- Europe B: Germany, France, Russia, Greece, Bulgaria, Sweden, Belgium, Romania
- Americas/Oceania: United States, Mexico, Canada, Australia, New Zealand, El Salvador, Honduras, Costa Rica
- Asia: Saudi Arabia, South Korea, Japan, United Arab Emirates, Hong Kong, Taiwan (as Republic of China), Iran, China
- South America: Brazil, Argentina, Colombia, Bolivia, Paraguay, Uruguay, Ecuador, Peru
- Africa: Cameroon, Morocco, Nigeria, Egypt, South Africa, Côte d'Ivoire, Guinea, Zambia
When you start the game, you go into a "Regional Qualifying Round Final" against another team from your region, under the same principle of the World Cup Qualifiers. After beating it, your team goes into the World (Cup) Tournament, in which you are grouped with 4 other countries in a round-robin. After winning against all of them, you go into an elimination tournament: the quarterfinals, semifinals, and the final for the World Cup. This type of tournament thus is more reminiscent of the real-life World Cup. If a match ends in a draw, you also have the option of replaying a full game, go to the penalty kick tiebreaker, or play a sudden death (golden goal) game (the golden goal feature was not present in the original Super Sidekicks); however, in the arcades, the player must insert another credit to play any of the tiebreakers.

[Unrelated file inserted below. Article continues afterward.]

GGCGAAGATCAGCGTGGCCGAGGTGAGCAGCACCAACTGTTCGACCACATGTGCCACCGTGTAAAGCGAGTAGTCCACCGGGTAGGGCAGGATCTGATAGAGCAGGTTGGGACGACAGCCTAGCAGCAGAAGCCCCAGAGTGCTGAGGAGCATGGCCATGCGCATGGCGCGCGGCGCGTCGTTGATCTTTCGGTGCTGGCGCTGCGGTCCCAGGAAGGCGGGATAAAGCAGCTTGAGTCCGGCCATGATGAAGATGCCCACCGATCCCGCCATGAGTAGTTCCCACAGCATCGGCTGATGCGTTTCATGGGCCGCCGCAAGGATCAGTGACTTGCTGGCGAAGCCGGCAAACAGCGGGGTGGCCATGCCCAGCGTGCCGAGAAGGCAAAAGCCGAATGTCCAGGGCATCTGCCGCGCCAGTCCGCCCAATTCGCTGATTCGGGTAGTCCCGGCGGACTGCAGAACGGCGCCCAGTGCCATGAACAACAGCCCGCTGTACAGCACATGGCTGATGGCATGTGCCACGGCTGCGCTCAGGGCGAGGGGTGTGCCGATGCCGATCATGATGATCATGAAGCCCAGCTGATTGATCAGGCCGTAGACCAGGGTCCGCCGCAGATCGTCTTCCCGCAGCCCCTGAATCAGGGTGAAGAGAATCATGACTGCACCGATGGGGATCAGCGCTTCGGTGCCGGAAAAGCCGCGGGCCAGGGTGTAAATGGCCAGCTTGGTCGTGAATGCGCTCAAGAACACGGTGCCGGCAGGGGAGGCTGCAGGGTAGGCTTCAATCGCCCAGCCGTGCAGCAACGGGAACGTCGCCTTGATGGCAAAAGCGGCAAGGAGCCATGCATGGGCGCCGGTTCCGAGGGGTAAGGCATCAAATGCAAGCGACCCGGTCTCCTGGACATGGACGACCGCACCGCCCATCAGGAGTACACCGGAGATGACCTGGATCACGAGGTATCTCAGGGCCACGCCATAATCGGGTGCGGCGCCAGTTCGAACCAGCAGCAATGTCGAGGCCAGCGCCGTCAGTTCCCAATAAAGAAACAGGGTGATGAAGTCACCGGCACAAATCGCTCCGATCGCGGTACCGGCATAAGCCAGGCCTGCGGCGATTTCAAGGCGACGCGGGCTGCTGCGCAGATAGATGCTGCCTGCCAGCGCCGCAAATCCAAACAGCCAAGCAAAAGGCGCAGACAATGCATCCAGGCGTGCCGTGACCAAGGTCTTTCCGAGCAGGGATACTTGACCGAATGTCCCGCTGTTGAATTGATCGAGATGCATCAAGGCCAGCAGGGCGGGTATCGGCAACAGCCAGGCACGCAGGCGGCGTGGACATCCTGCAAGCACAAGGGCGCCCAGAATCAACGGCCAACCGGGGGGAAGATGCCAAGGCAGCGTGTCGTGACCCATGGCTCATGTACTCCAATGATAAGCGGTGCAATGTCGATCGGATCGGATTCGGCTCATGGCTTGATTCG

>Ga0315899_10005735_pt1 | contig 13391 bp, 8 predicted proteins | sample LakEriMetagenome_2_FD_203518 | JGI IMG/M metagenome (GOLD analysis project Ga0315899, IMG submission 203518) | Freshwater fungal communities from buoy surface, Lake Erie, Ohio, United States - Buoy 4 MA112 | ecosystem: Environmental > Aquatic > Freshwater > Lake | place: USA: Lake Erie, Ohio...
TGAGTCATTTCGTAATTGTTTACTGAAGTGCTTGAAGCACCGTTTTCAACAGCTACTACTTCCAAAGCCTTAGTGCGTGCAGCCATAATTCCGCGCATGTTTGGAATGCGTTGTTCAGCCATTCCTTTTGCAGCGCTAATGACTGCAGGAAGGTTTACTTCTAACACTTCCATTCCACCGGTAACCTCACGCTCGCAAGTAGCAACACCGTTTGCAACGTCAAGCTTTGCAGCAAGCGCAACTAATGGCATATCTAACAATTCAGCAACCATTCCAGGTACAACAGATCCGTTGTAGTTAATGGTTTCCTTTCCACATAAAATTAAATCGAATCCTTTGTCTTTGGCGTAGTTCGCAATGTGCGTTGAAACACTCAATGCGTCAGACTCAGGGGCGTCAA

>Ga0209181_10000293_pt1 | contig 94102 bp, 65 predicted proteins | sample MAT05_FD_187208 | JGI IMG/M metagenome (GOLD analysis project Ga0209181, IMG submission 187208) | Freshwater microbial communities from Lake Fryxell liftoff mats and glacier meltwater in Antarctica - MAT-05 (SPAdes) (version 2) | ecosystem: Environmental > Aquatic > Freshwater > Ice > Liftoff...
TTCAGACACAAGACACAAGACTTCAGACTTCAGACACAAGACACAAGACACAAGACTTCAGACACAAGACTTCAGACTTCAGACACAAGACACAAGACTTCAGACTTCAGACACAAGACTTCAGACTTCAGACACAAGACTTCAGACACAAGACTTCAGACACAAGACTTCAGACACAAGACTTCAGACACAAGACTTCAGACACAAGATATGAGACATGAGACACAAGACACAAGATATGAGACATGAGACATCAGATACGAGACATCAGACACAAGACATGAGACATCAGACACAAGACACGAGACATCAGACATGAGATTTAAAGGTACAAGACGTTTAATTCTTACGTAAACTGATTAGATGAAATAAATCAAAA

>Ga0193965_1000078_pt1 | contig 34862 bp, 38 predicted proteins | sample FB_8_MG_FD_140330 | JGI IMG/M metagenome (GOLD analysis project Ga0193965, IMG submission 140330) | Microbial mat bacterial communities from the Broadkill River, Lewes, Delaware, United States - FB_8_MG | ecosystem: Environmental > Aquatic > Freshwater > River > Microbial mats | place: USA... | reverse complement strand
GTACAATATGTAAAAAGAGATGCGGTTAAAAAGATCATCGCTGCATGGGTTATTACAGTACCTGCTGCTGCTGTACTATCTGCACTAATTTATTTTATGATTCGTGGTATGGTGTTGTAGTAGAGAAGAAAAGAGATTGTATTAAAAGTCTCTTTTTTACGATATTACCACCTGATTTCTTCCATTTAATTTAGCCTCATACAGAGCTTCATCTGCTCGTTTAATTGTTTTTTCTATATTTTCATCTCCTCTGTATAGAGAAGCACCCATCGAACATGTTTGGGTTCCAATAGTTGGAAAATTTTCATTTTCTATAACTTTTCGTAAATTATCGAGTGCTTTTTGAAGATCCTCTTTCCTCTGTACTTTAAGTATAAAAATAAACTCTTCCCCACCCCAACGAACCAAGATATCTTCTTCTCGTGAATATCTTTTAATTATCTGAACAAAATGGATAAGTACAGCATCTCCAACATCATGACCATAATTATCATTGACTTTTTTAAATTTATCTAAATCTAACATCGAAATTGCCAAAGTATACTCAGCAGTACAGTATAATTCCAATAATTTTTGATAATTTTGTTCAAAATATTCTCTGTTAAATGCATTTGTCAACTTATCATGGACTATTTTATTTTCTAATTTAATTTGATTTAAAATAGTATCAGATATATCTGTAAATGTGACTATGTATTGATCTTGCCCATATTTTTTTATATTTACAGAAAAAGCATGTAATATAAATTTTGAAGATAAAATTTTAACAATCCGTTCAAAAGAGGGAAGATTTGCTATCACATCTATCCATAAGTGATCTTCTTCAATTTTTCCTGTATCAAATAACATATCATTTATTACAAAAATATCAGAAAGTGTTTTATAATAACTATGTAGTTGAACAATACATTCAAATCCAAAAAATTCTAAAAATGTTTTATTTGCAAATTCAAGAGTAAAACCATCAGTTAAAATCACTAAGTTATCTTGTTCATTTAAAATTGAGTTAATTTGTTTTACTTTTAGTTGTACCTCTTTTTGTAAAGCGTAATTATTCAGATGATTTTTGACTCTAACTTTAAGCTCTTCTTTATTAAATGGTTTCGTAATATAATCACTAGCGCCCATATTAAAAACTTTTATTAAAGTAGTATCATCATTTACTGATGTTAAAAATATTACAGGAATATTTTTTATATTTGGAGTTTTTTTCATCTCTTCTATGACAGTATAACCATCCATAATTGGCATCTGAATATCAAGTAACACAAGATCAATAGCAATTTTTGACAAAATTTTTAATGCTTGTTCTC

All subsequent Super Sidekicks games followed the same design and gameplay as Super Sidekicks 2.
Published in 1995 (Japanese title: 特点王3 栄光への道 Tokuten Ou 3 - Eikoue no Michi, "Goal-Scoring King 3: Path to the Glory"), the third game features 64 national teams divided into 8 regions: